EM: Mary, Mary, and Mary.

What was the worst job you’ve ever held?
Mary recalls her first job with less than affection. She was in a typing pool and confesses she was really glad to climb out of it when promoted to secretary in another office.

Eric worked for thirteen years as an editor/writer for a large legal publisher, which shall go unnamed. The atmosphere was poisonous enough to corrode a person's soul and it often did. The place was run by backbiters, all trying to scramble over each other to the top. It was a branch of the corporate flow chart of Dante's Inferno. Being caught in a downsizing and cast out into the freelance world was the best thing that ever happened to me.

What’s the best book you’ve ever read?
MR: The title will naturally vary from day to day but currently it's Mary Roberts Rinehart's Locked Doors. The denouement is startling and yet it fits as to why children are locked in their bedroom at night, the reason all the carpets and most of the furniture in the house have been removed, what led to all the servants being dismissed, and more.

EM: Each book is unique so there's no real way to compare them to say which is the "best." If I were forced to choose I would pick J.R.R. Tolkien's The Lord of the Rings. It's an epic that I first read as a teenager and loved just as much when I re-read it last year a lifetime later.

Ocean or mountains?
MR: If I must choose, it would be the ocean. It's been years since I saw the sea. When I still lived in Newcastle we used to take the train to go down to the coast on sunny Sundays. And what memories of those trips! Brisk breezes off the North Sea, gathering shells and seaweed from rock pools, paper cones of winkles eaten with pins, older relatives paddling in the water with their skirts hitched up or trousers rolled up to the knees, etc.

EM: If Mary insists on living by the sea what choice do I have?

City girl/guy or country girl/guy?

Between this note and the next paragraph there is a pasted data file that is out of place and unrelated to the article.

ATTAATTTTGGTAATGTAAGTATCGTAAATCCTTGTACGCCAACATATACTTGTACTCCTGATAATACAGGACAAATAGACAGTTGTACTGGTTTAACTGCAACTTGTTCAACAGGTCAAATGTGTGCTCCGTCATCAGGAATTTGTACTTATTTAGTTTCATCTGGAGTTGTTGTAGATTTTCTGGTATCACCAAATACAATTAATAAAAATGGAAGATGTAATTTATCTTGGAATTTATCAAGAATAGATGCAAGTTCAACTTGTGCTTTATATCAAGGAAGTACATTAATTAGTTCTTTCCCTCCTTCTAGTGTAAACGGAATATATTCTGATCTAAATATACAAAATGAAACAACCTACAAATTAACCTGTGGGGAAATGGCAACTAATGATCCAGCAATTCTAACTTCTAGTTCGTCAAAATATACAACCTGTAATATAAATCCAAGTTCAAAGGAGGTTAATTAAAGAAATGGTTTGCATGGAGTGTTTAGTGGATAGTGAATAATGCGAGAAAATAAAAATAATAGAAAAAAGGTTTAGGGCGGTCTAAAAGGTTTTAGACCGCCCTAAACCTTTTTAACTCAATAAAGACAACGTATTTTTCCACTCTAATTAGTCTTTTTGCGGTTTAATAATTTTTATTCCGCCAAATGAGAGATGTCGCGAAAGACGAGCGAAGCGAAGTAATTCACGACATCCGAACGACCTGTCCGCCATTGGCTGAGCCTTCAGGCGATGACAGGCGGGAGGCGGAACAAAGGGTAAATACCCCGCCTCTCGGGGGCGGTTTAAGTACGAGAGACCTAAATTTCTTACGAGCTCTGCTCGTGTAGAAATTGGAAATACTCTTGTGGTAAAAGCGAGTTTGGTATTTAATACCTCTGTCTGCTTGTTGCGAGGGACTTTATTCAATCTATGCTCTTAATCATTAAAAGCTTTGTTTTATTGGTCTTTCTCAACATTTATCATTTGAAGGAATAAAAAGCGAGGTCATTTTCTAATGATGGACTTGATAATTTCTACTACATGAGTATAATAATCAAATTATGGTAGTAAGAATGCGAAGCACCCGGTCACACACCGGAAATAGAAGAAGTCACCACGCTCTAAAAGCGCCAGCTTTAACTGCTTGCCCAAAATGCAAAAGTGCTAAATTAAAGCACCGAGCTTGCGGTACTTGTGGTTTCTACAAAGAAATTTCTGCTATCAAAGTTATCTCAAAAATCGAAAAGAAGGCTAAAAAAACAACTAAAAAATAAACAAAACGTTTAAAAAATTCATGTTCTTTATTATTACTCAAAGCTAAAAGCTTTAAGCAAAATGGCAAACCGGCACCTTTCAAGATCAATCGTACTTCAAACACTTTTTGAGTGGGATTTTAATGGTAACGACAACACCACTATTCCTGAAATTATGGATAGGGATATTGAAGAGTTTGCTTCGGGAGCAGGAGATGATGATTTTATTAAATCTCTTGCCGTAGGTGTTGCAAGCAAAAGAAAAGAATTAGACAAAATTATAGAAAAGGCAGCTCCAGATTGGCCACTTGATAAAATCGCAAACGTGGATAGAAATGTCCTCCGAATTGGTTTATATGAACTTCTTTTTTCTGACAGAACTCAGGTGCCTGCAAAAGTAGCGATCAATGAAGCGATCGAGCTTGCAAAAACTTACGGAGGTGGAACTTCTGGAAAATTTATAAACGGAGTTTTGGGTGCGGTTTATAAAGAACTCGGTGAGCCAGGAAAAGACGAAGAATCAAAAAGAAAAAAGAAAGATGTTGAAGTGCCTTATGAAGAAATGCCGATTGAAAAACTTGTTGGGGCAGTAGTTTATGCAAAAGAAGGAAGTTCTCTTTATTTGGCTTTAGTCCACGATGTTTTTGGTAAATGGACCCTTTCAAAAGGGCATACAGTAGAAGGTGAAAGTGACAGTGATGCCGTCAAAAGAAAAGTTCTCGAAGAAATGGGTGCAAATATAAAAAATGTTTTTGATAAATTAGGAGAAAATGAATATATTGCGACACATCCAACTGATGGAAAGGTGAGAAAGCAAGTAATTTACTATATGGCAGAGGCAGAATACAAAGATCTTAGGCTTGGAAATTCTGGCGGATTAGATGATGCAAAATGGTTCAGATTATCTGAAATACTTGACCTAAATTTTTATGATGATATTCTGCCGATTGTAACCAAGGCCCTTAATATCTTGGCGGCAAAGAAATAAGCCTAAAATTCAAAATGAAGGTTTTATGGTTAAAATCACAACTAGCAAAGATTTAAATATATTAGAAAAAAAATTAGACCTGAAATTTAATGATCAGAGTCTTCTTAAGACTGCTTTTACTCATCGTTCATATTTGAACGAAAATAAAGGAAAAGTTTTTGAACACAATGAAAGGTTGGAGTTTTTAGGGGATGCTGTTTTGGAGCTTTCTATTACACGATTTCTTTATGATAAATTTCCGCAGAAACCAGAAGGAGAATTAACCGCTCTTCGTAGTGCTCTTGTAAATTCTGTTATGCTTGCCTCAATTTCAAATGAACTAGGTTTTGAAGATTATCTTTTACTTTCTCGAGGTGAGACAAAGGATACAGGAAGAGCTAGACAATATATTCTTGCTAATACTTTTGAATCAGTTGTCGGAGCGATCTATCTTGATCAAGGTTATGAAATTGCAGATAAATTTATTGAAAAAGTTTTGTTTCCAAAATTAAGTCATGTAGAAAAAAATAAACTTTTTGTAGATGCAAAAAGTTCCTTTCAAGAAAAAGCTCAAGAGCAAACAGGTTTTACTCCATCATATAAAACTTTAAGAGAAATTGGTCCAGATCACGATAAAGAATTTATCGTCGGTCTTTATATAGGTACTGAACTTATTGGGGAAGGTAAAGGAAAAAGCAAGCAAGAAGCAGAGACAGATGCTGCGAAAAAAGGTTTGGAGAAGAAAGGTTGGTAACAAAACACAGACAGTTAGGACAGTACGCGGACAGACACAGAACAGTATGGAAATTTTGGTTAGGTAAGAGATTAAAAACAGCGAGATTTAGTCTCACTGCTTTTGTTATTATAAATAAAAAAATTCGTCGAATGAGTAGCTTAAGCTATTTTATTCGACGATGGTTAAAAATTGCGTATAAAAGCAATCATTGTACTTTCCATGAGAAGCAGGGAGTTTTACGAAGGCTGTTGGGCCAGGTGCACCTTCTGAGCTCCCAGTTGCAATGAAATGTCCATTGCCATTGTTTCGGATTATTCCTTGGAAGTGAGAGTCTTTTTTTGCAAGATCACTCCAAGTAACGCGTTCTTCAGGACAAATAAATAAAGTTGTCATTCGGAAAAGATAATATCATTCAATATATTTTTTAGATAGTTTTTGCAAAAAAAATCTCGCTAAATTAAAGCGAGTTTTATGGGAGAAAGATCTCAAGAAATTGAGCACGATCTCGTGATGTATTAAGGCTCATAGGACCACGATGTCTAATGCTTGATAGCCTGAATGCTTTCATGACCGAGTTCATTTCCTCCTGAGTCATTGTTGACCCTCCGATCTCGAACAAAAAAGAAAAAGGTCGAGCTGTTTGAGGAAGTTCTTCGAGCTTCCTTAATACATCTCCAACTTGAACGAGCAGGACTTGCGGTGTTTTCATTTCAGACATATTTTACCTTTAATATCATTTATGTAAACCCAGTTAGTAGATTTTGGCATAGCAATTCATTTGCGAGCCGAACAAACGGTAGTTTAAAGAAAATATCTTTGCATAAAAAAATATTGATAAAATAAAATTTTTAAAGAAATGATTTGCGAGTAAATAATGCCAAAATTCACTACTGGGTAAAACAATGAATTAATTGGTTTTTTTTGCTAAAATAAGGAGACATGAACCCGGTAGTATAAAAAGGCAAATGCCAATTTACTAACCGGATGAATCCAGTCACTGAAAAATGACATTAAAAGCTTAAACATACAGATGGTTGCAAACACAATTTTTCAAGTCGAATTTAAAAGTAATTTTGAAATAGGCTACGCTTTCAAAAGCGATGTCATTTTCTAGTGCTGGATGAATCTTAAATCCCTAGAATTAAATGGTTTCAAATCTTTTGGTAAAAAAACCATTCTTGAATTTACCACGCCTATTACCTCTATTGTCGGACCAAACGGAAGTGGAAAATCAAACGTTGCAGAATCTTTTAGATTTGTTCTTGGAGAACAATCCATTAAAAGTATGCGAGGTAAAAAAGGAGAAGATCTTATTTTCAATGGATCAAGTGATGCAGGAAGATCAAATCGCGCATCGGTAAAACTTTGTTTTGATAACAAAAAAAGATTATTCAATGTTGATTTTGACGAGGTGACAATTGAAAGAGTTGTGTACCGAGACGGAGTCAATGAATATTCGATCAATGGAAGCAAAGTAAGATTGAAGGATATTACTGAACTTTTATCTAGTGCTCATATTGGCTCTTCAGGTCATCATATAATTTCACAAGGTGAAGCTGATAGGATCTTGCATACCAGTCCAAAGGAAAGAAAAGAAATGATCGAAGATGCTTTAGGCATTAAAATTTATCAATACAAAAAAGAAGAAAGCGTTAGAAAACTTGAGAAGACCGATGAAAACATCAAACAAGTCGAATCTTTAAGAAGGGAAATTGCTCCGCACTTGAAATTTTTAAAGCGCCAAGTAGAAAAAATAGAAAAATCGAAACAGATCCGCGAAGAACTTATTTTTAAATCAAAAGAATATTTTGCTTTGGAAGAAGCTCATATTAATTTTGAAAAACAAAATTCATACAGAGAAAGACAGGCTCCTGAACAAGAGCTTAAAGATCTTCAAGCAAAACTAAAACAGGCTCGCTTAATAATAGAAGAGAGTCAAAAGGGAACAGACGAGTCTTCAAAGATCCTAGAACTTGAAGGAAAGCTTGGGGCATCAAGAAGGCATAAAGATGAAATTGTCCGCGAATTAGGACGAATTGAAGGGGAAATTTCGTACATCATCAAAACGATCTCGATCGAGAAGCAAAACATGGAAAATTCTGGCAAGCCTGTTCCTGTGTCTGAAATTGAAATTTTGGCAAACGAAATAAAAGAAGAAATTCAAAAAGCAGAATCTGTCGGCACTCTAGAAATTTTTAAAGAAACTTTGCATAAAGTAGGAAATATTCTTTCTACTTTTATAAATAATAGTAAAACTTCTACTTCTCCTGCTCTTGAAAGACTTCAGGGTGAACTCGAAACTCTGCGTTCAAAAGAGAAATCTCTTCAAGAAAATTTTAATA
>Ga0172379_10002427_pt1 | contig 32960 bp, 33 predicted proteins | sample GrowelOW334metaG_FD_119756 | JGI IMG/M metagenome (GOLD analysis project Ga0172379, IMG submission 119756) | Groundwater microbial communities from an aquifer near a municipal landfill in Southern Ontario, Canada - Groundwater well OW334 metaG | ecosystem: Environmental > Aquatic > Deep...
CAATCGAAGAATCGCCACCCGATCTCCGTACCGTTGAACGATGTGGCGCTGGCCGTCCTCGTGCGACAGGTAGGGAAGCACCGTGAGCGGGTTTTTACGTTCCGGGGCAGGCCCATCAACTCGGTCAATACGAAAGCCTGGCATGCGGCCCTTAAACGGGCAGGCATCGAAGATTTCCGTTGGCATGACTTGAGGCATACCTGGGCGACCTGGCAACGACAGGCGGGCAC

MR: City girl originally, now a country girl undergoing a crash course in such rural arcana as septic systems and wells.

EM: I grew up in the suburbs so I'm neither here nor there. There was still a scrubby little undeveloped patch of trees my friends and I grandiloquently called "the woods" which would probably count as country these days. My family eventually moved farther out to a house at the base of a wooded mountain and I loved hiking around alone with my own thoughts except for an occasional passing fox. On the other hand, I loved the excitement of the city when I lived in New York. There was something new around every corner. But I hated the noise that went with the excitement even then and it would probably kill me now.

What’s on the horizon for you?
We have just begun writing the next Lord Chamberlain novel, set in a besieged and largely deserted Rome, although there are still enough villains to go around, both inside and outside what remains of its walls. Thus the horizon is still a bit hazy as to details but hopefully it'll clear up soon!

Ruined Stones

In 1941 policeman's daughter Grace Baxter, now a member of the Women's Auxiliary Police Corps, moves from her home village in Shropshire to Newcastle-on-Tyne, northeast England.

Grace is eager to explore city life. And she's turned professional with an official job in the city's constabulary. The war means women can find work, even if most men on the job discount if not actively resent her.

Grace's arrival coincides with the discovery of the body of a young woman, curiously difficult to identify, at the scanty ruins of a Roman temple situated across from a church. The bone-numbing cold, the fogs, and enemy bombing, not to mention the peculiar behavior of some of the citizens, test Grace's resolve to be an effective officer. There are many potential leads, and much suspicious behavior to sort through. What role do ancient rituals play in the murder and what follows? What current misbehavior or crimes is someone desperate to cover up? The investigation, carried out through fog and blackout and fear as well as the hostility of her colleagues, tests Grace's resolve to be an effective officer. Will it also endanger her life?

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1 comment:

Mary R said...

Thanks for running this interview, Lois. Hopefully what is said will be of interest to readers, for the questions were certainly fun to ponder!

"Eric Reed"